Why do consumers prefer booking with online travel agencies?

Many hotels are experiencing a notable increase in bookings coming from online travel agencies, most notably those from Booking.com.

At the same time, direct bookings, those generated from a hotels own website, are declining in both absolute and relative terms when compared to what OTAs generate.

And it makes no sense to believe that most OTAs outsell hotels and increase their total sales volume, based only on what is described as an unfair breach of the rate parity clause.

If this were true, cases like Booking.com would be inexplicable given that the selling prices on these websites are managed by the hotels themselves.

NB: This is an analysis by Francesco Canzoniere, ex-CEO of Viajar and now founder and managing director of Travel Performance.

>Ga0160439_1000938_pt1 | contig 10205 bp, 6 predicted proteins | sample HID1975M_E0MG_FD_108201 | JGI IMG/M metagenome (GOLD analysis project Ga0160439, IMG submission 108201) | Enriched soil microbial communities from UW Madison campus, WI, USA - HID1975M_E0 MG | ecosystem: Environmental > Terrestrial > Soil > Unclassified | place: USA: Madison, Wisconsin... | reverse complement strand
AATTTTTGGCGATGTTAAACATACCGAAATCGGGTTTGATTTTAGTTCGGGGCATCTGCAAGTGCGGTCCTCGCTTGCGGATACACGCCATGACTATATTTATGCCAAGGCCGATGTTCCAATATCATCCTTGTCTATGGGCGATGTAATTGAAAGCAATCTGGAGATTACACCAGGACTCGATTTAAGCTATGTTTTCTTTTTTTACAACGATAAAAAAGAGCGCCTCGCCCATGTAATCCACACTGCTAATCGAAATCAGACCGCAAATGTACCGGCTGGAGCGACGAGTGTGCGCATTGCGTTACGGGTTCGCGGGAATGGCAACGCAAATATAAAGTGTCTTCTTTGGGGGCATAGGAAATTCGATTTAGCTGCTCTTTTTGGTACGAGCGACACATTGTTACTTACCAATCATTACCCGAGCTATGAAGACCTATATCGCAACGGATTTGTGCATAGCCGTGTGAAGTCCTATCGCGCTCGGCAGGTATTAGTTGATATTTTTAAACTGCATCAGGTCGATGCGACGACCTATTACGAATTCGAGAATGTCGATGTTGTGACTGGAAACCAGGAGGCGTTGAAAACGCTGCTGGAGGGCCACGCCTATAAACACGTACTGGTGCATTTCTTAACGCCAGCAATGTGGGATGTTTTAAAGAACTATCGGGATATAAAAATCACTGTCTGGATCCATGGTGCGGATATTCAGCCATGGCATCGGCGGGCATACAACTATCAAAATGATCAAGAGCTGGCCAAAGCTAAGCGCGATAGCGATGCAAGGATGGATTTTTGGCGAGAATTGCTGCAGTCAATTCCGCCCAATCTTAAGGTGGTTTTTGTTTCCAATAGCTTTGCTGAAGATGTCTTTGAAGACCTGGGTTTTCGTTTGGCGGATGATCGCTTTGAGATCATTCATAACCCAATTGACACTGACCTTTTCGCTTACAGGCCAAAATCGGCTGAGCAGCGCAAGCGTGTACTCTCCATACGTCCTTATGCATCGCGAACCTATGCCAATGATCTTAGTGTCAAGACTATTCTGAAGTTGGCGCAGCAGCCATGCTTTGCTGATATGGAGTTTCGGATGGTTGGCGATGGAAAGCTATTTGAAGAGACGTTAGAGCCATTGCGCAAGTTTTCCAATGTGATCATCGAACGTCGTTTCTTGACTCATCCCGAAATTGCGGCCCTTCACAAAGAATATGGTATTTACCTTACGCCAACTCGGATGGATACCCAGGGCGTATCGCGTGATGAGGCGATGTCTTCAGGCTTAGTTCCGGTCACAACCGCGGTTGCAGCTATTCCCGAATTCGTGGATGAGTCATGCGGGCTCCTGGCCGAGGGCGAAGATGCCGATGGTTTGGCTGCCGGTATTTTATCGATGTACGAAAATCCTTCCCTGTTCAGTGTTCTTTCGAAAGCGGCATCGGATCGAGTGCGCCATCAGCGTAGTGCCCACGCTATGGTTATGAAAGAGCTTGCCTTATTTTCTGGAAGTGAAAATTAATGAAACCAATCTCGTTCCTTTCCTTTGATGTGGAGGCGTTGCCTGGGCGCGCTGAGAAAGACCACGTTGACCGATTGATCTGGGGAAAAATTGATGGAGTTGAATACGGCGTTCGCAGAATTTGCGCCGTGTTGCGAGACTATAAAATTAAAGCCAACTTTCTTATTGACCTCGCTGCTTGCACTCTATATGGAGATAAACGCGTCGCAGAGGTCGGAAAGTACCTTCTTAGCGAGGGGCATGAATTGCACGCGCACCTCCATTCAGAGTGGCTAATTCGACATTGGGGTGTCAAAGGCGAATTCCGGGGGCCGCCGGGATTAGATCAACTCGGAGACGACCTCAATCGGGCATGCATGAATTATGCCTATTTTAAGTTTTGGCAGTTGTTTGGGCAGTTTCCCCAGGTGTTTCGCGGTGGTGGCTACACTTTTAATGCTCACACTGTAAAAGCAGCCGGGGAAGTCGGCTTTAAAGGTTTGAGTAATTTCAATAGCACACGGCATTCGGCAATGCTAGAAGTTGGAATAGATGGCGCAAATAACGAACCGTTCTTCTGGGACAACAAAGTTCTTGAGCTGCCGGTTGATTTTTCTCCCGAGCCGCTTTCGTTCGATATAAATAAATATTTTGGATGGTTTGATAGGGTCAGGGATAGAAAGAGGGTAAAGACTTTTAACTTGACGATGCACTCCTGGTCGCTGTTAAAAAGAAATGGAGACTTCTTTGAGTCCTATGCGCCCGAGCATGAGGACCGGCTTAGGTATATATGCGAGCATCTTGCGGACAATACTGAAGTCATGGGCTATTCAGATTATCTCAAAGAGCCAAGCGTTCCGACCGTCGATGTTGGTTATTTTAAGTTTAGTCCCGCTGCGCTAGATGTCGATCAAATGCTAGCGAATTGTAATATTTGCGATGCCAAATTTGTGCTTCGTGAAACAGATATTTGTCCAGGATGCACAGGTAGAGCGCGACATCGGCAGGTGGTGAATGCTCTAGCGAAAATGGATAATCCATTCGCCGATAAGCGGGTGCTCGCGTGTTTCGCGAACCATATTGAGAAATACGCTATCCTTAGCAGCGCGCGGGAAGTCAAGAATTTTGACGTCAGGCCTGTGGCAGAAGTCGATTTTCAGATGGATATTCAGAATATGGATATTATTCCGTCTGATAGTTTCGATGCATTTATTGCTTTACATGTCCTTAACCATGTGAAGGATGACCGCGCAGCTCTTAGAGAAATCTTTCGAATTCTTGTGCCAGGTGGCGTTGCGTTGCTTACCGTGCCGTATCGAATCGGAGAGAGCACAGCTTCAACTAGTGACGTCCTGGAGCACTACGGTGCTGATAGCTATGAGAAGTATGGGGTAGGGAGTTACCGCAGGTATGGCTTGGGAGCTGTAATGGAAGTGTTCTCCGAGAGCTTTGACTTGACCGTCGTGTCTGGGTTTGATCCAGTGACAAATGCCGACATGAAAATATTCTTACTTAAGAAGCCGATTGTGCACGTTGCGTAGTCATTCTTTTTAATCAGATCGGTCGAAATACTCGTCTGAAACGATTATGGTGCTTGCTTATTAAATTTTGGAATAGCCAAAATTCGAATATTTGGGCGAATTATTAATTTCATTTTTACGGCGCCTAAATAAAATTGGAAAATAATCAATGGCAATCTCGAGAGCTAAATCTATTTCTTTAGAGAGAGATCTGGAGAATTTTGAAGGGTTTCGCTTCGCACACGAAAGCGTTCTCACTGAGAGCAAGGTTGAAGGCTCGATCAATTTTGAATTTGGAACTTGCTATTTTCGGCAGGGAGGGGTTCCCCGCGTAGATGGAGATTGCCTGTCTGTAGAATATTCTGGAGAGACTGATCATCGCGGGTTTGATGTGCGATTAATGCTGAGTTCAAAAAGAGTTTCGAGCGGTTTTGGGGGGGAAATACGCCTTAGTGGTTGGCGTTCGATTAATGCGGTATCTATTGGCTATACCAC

This begs the question, why has a solution not been found to this unbalanced brokerage in this age of the internet?

Despite the common belief that tourists prefer to book their hotel directly and that the intermediary Booking.com and its peers add little value for the customer, the facts alone speak for themselves.

Not only are OTAs dominating in the arena of sales against direct bookings through hotel websites, they are also becoming the preferred reservation method for tourists, most notably when up against small chains and individual hotels.

According to a recent report from Google, The 2014 Traveler’s Road to Decision, 50% of corporate tourists prefer to book through a travel agency with approximately 33% of leisure tourists opting for the same.


To understand the enormity of this phenomenon, I want to share with you a snippet from a market study carried out by my consulting company.


As the diagrams show, direct booking through hotel websites seems to be the preferable option for tourists, however that preference changes dramatically when customer age is taken into account.


In the first diagram, we see that when booking on line 41% of tourists prefer to do so through OTAs like Booking.com and Expedia.